• Gaurav Bhagwanani, Expert |
  • Nando Lappert, Expert |

Recent advancements in artificial intelligence systems have accelerated the rise of technology-driven monitoring systems in workplaces. However, employee monitoring is permissible only very restrictively. We navigate the complex terrain of relevant Swiss labor and data protection law requirements.

In the ever-evolving landscape of workplace technology, the integration of AI-driven surveillance systems is gaining momentum. The surge of posts on social media showing AI-driven surveillance has added a layer of public awareness and scrutiny to this technological shift.

While these systems offer significant benefits for employers aiming to boost productivity, ensure compliance and enhance security, they also raise critical ethical and legal considerations. Imagine AI-driven systems tracking coffee serving rates in a coffee shop or monitoring productive hours at desks. These applications blur the line between vigilant management and potentially invasive oversight, sparking a vigorous debate about workplace surveillance boundaries.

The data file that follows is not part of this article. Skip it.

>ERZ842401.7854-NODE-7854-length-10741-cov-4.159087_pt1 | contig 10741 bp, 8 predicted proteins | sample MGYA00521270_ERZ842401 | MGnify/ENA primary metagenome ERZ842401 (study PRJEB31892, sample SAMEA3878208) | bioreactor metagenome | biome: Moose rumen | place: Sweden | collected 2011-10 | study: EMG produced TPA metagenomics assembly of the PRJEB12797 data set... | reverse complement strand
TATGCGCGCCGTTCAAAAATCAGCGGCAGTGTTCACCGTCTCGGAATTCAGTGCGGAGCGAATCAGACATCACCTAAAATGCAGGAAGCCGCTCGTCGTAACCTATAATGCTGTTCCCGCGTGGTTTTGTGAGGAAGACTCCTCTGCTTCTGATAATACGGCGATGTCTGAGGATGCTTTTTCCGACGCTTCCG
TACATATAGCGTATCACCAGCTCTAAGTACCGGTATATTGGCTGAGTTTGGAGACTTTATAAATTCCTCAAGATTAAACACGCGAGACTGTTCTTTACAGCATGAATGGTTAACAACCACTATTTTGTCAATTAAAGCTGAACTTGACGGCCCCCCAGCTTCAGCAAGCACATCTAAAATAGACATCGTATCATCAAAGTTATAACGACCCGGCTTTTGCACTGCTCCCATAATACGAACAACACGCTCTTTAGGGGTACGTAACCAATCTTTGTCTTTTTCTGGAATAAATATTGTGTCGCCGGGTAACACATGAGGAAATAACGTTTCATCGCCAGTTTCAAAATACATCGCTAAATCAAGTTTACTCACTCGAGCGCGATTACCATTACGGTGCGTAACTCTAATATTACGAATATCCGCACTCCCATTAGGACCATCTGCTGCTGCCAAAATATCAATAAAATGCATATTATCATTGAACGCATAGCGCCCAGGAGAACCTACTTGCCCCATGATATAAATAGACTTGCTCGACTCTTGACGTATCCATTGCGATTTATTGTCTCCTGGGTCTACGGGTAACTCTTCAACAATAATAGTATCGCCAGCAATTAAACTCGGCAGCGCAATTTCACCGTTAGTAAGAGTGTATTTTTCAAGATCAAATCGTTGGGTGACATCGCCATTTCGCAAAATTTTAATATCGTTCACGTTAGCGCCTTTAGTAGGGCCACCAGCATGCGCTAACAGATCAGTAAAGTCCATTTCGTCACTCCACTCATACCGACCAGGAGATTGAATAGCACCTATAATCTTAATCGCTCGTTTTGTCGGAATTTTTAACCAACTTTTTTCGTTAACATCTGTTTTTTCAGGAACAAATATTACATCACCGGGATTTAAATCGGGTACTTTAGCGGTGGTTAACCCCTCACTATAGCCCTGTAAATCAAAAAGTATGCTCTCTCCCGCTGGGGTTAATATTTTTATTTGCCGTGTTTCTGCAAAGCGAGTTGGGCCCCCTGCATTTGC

In this blog, we explore Swiss labor and data protection laws governing the use of AI-driven surveillance systems to monitor employees in the workplace.

Striking a balance: legal limits to monitoring

Swiss labor law generally prohibits surveillance systems that monitor employees’ behavior. But there are some exceptions to this rule. For instance, such systems can be justified for reasons such as safety, quality or performance optimization, provided that they do not unreasonably infringe upon employees’ health or personality rights.

In practice, distinguishing between permitted and prohibited monitoring can be challenging. Therefore, implementing a legally sound surveillance system calls for a thorough case-by-case analysis. Labor law and relevant court rulings outline three primary conditions for an acceptable surveillance system:

  1. The employer must have a clear and predominant interest, such as safety or performance optimization;